Besides spending the summer mentally and physically planning for the year ahead, I usually spent about two weeks arranging and rearranging furniture, painting old bookshelves, washing toys, vacuuming carpets and covering pinpricked bulletin boards with bright new paper or fabric, getting my classroom ready before school officially opened. Some of those days I just sat quietly, imagining what it would be like with 24 or 25 children busily playing in the different centers or sitting with me on the carpet singing This Old Man.
I was recently looking at my first day of school plans in an old plan book and I came across these notes to myself at the top of the page:
Monday, September 10, 1990
-Put up check in chart (add clips)
-Tape days – of – the – month birthday timeline to wall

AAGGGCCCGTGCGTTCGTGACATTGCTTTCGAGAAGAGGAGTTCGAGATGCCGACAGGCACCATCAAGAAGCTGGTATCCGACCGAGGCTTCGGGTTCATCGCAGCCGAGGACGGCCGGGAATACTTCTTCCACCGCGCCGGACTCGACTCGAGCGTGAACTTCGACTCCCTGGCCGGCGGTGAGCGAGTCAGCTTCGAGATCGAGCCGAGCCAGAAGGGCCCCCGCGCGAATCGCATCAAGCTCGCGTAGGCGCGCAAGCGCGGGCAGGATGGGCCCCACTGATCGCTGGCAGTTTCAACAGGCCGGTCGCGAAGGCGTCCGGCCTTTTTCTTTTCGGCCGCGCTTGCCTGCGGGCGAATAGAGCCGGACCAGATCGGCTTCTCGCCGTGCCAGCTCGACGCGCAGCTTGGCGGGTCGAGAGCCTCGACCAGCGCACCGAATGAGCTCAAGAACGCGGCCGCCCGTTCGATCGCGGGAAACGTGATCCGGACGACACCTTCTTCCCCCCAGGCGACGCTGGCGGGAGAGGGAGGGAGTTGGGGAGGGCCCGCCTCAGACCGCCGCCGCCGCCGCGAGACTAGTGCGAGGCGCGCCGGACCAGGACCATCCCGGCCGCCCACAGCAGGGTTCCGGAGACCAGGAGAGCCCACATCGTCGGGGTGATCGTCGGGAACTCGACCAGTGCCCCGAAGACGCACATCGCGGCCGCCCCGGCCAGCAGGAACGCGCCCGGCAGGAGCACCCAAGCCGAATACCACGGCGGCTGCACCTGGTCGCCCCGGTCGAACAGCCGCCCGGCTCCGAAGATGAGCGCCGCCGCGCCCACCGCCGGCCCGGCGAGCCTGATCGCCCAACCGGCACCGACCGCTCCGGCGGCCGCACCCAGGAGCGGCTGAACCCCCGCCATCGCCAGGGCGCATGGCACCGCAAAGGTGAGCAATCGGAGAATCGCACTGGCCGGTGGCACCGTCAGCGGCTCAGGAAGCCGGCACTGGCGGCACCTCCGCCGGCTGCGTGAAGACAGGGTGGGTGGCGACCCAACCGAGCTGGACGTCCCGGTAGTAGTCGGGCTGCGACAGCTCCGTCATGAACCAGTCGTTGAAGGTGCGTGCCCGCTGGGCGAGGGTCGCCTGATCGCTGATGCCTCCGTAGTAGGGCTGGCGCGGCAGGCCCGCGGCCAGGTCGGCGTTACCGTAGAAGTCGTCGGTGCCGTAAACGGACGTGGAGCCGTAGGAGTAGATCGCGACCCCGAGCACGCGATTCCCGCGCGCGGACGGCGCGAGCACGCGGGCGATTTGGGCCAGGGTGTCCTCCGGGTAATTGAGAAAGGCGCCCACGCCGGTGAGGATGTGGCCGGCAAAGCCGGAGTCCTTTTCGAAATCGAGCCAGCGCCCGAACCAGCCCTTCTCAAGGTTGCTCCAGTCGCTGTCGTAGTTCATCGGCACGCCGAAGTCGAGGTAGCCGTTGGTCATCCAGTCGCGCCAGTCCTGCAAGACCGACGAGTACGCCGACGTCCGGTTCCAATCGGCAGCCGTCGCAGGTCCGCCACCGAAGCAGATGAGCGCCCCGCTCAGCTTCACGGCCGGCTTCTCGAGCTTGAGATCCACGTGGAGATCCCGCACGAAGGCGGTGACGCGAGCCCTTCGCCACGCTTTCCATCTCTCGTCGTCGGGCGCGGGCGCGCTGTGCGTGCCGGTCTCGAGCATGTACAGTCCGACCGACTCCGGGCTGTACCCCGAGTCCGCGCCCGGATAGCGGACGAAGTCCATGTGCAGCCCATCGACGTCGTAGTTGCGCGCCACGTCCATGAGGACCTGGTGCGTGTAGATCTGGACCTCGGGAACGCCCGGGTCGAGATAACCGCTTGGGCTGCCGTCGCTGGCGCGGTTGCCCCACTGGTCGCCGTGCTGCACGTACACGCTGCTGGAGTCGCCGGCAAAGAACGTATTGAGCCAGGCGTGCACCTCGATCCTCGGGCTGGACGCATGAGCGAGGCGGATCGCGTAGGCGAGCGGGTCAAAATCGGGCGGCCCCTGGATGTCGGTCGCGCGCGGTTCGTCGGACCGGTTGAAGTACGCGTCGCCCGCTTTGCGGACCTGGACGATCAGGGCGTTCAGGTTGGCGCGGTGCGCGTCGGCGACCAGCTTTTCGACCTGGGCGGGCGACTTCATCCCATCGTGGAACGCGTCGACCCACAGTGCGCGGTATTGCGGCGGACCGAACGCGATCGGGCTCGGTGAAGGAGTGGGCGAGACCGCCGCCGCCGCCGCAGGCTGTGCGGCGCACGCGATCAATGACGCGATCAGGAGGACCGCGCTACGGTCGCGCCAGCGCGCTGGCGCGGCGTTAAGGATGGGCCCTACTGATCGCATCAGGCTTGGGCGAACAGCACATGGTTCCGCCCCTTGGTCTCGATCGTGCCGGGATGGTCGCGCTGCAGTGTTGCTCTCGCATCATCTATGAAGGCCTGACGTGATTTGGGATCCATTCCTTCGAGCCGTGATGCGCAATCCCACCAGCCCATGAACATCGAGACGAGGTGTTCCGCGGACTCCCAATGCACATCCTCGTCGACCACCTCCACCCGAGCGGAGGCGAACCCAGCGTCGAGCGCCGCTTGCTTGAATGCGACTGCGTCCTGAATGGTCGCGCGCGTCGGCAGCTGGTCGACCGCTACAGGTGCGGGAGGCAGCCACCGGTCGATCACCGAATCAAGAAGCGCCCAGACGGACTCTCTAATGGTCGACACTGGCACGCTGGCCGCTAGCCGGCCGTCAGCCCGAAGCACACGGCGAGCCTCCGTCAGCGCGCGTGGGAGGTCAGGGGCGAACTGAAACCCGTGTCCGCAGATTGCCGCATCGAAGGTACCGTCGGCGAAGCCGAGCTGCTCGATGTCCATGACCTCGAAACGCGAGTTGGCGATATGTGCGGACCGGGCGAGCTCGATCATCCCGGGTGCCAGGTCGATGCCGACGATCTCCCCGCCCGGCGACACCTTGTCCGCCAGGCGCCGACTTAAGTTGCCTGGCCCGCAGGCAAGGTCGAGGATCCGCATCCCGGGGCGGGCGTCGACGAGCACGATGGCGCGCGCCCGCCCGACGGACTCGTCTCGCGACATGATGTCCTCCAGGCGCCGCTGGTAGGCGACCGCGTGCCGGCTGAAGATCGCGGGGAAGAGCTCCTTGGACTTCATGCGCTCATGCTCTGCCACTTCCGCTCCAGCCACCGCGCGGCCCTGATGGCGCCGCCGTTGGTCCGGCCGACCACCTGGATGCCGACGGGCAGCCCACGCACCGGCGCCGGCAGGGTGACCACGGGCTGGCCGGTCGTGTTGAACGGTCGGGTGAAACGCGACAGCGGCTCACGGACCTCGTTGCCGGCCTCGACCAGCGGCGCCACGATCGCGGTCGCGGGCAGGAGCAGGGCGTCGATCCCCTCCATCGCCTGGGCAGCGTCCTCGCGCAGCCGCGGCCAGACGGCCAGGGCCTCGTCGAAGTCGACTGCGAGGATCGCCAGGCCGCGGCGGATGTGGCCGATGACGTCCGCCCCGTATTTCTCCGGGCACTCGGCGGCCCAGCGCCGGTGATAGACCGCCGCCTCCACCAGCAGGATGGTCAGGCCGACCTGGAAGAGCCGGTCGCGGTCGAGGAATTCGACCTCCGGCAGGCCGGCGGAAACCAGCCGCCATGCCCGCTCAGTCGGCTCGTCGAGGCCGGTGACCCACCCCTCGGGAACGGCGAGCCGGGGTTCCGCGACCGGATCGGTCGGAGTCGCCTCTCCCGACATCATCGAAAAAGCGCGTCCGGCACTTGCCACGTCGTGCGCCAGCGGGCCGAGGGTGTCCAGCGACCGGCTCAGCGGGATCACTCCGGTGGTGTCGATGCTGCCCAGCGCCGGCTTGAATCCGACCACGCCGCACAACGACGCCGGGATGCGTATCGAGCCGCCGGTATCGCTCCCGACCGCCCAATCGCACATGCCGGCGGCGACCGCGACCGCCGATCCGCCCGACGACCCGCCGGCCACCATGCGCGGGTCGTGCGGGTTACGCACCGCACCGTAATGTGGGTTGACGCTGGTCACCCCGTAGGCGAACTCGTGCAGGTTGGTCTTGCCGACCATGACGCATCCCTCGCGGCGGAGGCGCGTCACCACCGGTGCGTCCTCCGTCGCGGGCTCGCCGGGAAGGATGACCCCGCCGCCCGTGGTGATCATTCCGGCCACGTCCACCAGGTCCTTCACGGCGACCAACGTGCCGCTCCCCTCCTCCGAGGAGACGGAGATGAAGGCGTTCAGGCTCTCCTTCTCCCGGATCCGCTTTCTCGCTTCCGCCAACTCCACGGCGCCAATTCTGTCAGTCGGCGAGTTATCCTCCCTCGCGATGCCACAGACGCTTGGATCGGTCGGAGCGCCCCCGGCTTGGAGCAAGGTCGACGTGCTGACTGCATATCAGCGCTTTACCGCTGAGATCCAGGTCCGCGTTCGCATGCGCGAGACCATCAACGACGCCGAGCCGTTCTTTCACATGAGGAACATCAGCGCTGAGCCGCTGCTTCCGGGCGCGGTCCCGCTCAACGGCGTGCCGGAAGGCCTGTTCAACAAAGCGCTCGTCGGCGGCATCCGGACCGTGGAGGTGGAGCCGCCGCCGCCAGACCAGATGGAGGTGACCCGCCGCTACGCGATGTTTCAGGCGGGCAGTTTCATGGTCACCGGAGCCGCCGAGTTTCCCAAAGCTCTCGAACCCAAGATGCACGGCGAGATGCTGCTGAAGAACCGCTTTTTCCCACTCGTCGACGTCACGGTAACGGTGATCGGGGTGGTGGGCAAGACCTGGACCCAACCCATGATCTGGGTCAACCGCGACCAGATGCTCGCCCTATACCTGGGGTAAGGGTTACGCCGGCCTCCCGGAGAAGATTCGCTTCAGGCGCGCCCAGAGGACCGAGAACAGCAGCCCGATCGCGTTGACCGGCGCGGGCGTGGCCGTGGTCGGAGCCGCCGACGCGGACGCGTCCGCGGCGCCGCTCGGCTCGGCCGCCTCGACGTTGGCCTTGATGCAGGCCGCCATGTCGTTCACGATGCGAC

-Collate letter for parents and add names
-Note to parents (put by door)
-Put out name tags
-Make a sign in chart with first names on chart paper
-Put magnetic name clips – on board? on chart board?
-Put out playdough
Whew! This was all to do in the morning before school began!
My major goals for the first few days of school were to help children and parents feel comfortable with me. I also wanted to be sure that the children ended the day feeling like they couldn’t wait to come to school the next day because it was such an exciting place to be and I wanted to make parents excited because their children couldn’t wait to come back to school the next day!